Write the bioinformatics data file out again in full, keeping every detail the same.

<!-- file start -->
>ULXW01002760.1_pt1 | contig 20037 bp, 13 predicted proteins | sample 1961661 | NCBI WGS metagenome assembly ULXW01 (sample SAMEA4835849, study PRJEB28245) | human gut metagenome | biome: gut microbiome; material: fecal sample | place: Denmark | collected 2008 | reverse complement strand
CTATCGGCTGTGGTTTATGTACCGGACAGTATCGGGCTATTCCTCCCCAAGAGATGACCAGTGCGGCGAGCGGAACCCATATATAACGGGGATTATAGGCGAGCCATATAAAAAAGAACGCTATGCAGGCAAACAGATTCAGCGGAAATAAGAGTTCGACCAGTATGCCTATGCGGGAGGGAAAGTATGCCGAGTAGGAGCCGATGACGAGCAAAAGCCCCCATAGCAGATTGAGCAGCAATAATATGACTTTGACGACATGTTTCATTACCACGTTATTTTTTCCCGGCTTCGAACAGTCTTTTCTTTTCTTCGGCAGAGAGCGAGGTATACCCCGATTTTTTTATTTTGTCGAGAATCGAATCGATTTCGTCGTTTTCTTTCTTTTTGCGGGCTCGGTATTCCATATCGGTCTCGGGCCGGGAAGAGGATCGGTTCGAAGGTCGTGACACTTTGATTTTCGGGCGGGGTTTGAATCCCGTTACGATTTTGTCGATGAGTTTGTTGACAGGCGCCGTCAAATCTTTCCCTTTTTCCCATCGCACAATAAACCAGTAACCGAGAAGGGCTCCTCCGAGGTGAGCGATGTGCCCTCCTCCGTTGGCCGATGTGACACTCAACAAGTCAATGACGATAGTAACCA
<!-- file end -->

>ULXW01002760.1_pt1 | contig 20037 bp, 13 predicted proteins | sample 1961661 | NCBI WGS metagenome assembly ULXW01 (sample SAMEA4835849, study PRJEB28245) | human gut metagenome | biome: gut microbiome; material: fecal sample | place: Denmark | collected 2008 | reverse complement strand
CTATCGGCTGTGGTTTATGTACCGGACAGTATCGGGCTATTCCTCCCCAAGAGATGACCAGTGCGGCGAGCGGAACCCATATATAACGGGGATTATAGGCGAGCCATATAAAAAAGAACGCTATGCAGGCAAACAGATTCAGCGGAAATAAGAGTTCGACCAGTATGCCTATGCGGGAGGGAAAGTATGCCGAGTAGGAGCCGATGACGAGCAAAAGCCCCCATAGCAGATTGAGCAGCAATAATATGACTTTGACGACATGTTTCATTACCACGTTATTTTTTCCCGGCTTCGAACAGTCTTTTCTTTTCTTCGGCAGAGAGCGAGGTATACCCCGATTTTTTTATTTTGTCGAGAATCGAATCGATTTCGTCGTTTTCTTTCTTTTTGCGGGCTCGGTATTCCATATCGGTCTCGGGCCGGGAAGAGGATCGGTTCGAAGGTCGTGACACTTTGATTTTCGGGCGGGGTTTGAATCCCGTTACGATTTTGTCGATGAGTTTGTTGACAGGCGCCGTCAAATCTTTCCCTTTTTCCCATCGCACAATAAACCAGTAACCGAGAAGGGCTCCTCCGAGGTGAGCGATGTGCCCTCCTCCGTTGGCCGATGTGACACTCAACAAGTCAATGACGATAGTAACCA